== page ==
On June 22, 2017, the 2nd U.S. Circuit Court of Appeals found that the Telephone Consumer Protection Act (TCPA) does not permit a consumer to revoke its consent to be called when that consent forms part of a bargained-for exchange. The decision in Reyes v. Lincoln Automotive Financial Services will significantly impact litigation under the TCPA and provide another defense to companies facing TCPA litigation.
Under the TCPA, any party wishing to contact a consumer via live or prerecorded calls must obtain express consent before doing so. The TCPA is silent, however, as to whether (and, if allowed, how) a consumer may revoke such consent once it is given. The 2nd Circuit reviewed two other circuit decisions and a Federal Communications Commission ruling that prior express consent is revocable under the TCPA, but found that those rulings were narrow, covering only situations wherein a consumer had “freely and unilaterally given his or her informed consent to be contacted” and later revoked consent.
The 2nd Circuit distinguished the case before it because the plaintiff had entered a lease agreement with the defendant, and thus his consent was not “freely and unilaterally given” but rather was given as “bargained-for-consideration in a bilateral contract.” Relying on the common law rules regarding consent, as applicable to contracts, the court reasoned that where consent is given in exchange for consideration and is incorporated into a binding legal agreement — in this case, a lease agreement — consent is not unilaterally revocable. The court distinguished this from cases in which a plaintiff voluntarily provides her number to a business in connection with a loan or insurance application, likening such exchanges to common law tort consent, which is gratuitous.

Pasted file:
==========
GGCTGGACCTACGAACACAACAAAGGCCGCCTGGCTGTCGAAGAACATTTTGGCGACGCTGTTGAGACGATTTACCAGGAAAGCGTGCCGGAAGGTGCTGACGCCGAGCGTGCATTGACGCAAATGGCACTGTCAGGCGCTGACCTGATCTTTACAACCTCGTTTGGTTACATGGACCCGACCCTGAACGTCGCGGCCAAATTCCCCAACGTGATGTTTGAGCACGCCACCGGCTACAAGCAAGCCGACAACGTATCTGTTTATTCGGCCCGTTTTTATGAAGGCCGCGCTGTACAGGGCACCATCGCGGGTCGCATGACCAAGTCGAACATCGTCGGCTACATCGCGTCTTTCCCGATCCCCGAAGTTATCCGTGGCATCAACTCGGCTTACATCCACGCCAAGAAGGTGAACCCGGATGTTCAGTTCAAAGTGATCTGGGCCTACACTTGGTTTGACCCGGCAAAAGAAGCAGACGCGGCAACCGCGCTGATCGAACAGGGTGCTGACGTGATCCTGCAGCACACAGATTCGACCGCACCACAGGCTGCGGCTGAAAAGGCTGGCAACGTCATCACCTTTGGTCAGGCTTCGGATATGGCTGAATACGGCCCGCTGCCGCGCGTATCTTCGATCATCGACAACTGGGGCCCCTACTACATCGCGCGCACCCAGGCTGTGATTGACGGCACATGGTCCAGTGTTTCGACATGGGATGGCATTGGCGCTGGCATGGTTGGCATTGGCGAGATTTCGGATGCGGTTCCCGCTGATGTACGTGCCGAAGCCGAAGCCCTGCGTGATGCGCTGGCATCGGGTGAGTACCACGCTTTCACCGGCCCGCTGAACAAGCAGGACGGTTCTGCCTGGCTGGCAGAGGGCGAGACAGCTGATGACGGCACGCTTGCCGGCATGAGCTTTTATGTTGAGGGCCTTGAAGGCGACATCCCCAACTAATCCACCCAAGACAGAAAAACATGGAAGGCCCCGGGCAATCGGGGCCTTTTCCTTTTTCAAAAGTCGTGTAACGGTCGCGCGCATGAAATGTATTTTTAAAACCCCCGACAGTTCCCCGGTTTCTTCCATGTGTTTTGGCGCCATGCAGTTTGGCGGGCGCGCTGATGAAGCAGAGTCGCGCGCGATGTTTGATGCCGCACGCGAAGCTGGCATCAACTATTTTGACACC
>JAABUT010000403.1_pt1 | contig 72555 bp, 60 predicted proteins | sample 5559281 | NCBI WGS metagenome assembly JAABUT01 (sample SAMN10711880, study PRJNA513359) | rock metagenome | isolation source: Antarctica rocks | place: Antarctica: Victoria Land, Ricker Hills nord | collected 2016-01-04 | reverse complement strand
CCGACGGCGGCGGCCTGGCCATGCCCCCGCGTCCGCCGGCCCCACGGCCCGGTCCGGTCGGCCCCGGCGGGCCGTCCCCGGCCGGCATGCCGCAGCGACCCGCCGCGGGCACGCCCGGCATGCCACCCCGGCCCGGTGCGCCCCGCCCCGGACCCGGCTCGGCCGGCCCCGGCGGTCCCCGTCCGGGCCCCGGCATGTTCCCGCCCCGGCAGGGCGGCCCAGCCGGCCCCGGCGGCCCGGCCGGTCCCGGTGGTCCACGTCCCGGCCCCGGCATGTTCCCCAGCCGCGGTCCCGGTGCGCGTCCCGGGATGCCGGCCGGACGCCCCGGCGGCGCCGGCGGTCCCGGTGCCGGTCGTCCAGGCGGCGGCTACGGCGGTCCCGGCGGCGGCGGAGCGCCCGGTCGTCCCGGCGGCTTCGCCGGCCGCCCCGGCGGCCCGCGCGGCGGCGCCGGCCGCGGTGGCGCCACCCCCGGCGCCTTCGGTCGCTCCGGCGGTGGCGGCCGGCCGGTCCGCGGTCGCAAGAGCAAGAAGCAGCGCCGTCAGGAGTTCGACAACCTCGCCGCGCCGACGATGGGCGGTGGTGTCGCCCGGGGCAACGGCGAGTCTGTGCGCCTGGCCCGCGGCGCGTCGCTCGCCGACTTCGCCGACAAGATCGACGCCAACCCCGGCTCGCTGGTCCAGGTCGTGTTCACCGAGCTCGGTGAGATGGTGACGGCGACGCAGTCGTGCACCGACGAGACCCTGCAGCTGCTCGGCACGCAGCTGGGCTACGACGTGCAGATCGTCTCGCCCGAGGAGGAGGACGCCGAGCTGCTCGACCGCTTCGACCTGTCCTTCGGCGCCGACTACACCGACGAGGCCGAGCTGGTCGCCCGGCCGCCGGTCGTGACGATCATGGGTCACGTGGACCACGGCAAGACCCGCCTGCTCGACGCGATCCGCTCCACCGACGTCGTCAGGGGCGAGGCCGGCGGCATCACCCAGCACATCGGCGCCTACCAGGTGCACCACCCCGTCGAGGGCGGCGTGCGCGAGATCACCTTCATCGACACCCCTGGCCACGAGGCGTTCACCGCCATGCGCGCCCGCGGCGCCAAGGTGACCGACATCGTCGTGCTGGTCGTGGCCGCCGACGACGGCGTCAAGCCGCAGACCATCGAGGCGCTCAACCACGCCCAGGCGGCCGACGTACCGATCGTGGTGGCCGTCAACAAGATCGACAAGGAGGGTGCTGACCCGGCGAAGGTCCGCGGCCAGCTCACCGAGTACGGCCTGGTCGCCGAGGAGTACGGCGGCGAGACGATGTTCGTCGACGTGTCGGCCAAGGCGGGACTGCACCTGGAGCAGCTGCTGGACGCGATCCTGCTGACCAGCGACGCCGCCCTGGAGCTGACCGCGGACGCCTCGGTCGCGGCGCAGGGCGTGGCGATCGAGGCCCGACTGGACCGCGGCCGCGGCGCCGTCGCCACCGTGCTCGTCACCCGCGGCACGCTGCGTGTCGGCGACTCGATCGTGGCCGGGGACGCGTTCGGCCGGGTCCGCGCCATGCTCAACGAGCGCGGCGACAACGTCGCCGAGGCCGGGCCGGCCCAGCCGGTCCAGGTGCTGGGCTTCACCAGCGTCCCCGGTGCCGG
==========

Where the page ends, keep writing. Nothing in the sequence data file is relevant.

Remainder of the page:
Accordingly, because the TCPA did not expressly provide for unilateral revocation, and the common law regarding consent was well established at the time Congress drafted the TCPA (thus removing any actual ambiguity), the 2nd Circuit found that where consent is given through a bilateral contract, mutual revocation is required.
The court also rejected the plaintiff’s claim that the express consent provision of his lease agreement was not an essential term and thus consent was revocable. Because a contract term does not have to be essential to be enforceable, and parties are generally held to all terms to which they agreed, the plaintiff’s claim necessarily failed, the court said.
The 2nd Circuit’s decision will impact TCPA litigation regarding revocable consent where the parties have entered a bilateral contract that expressly provides for consent to be called utilizing an automatic telephone dialing system. First, lenders now have a strong defense against any revocation arguments, which may present dispositive issues at the outset of litigation. In addition, determining the content of the agreement may present unique and individualized issues assisting with the defense of class action litigation.
Second, and from an operational perspective, lessons can be learned about drafting agreements and ensuring that contracts include express consent to receive calls to preserve this defense for any future litigation.